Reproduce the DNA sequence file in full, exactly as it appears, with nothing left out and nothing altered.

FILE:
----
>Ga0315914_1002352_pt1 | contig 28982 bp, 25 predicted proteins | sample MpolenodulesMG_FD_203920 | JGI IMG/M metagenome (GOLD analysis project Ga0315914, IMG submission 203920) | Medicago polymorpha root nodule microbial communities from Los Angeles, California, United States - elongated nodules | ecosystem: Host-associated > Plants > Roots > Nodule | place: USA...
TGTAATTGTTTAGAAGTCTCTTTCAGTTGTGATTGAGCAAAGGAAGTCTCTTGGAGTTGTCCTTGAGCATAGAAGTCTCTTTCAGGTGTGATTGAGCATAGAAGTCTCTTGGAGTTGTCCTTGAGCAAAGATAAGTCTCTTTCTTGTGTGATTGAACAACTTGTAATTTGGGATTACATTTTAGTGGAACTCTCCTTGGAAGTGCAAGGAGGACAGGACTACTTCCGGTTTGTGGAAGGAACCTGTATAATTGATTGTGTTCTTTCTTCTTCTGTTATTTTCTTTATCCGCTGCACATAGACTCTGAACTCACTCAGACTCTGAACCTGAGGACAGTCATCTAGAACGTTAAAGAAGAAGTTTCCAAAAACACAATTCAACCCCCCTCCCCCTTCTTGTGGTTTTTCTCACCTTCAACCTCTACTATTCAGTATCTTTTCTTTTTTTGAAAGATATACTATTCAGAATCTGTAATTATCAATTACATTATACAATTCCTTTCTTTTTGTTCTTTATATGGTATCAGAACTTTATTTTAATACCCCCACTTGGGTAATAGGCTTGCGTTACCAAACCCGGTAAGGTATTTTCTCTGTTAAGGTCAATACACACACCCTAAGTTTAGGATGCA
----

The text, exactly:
>Ga0315914_1002352_pt1 | contig 28982 bp, 25 predicted proteins | sample MpolenodulesMG_FD_203920 | JGI IMG/M metagenome (GOLD analysis project Ga0315914, IMG submission 203920) | Medicago polymorpha root nodule microbial communities from Los Angeles, California, United States - elongated nodules | ecosystem: Host-associated > Plants > Roots > Nodule | place: USA...
TGTAATTGTTTAGAAGTCTCTTTCAGTTGTGATTGAGCAAAGGAAGTCTCTTGGAGTTGTCCTTGAGCATAGAAGTCTCTTTCAGGTGTGATTGAGCATAGAAGTCTCTTGGAGTTGTCCTTGAGCAAAGATAAGTCTCTTTCTTGTGTGATTGAACAACTTGTAATTTGGGATTACATTTTAGTGGAACTCTCCTTGGAAGTGCAAGGAGGACAGGACTACTTCCGGTTTGTGGAAGGAACCTGTATAATTGATTGTGTTCTTTCTTCTTCTGTTATTTTCTTTATCCGCTGCACATAGACTCTGAACTCACTCAGACTCTGAACCTGAGGACAGTCATCTAGAACGTTAAAGAAGAAGTTTCCAAAAACACAATTCAACCCCCCTCCCCCTTCTTGTGGTTTTTCTCACCTTCAACCTCTACTATTCAGTATCTTTTCTTTTTTTGAAAGATATACTATTCAGAATCTGTAATTATCAATTACATTATACAATTCCTTTCTTTTTGTTCTTTATATGGTATCAGAACTTTATTTTAATACCCCCACTTGGGTAATAGGCTTGCGTTACCAAACCCGGTAAGGTATTTTCTCTGTTAAGGTCAATACACACACCCTAAGTTTAGGATGCA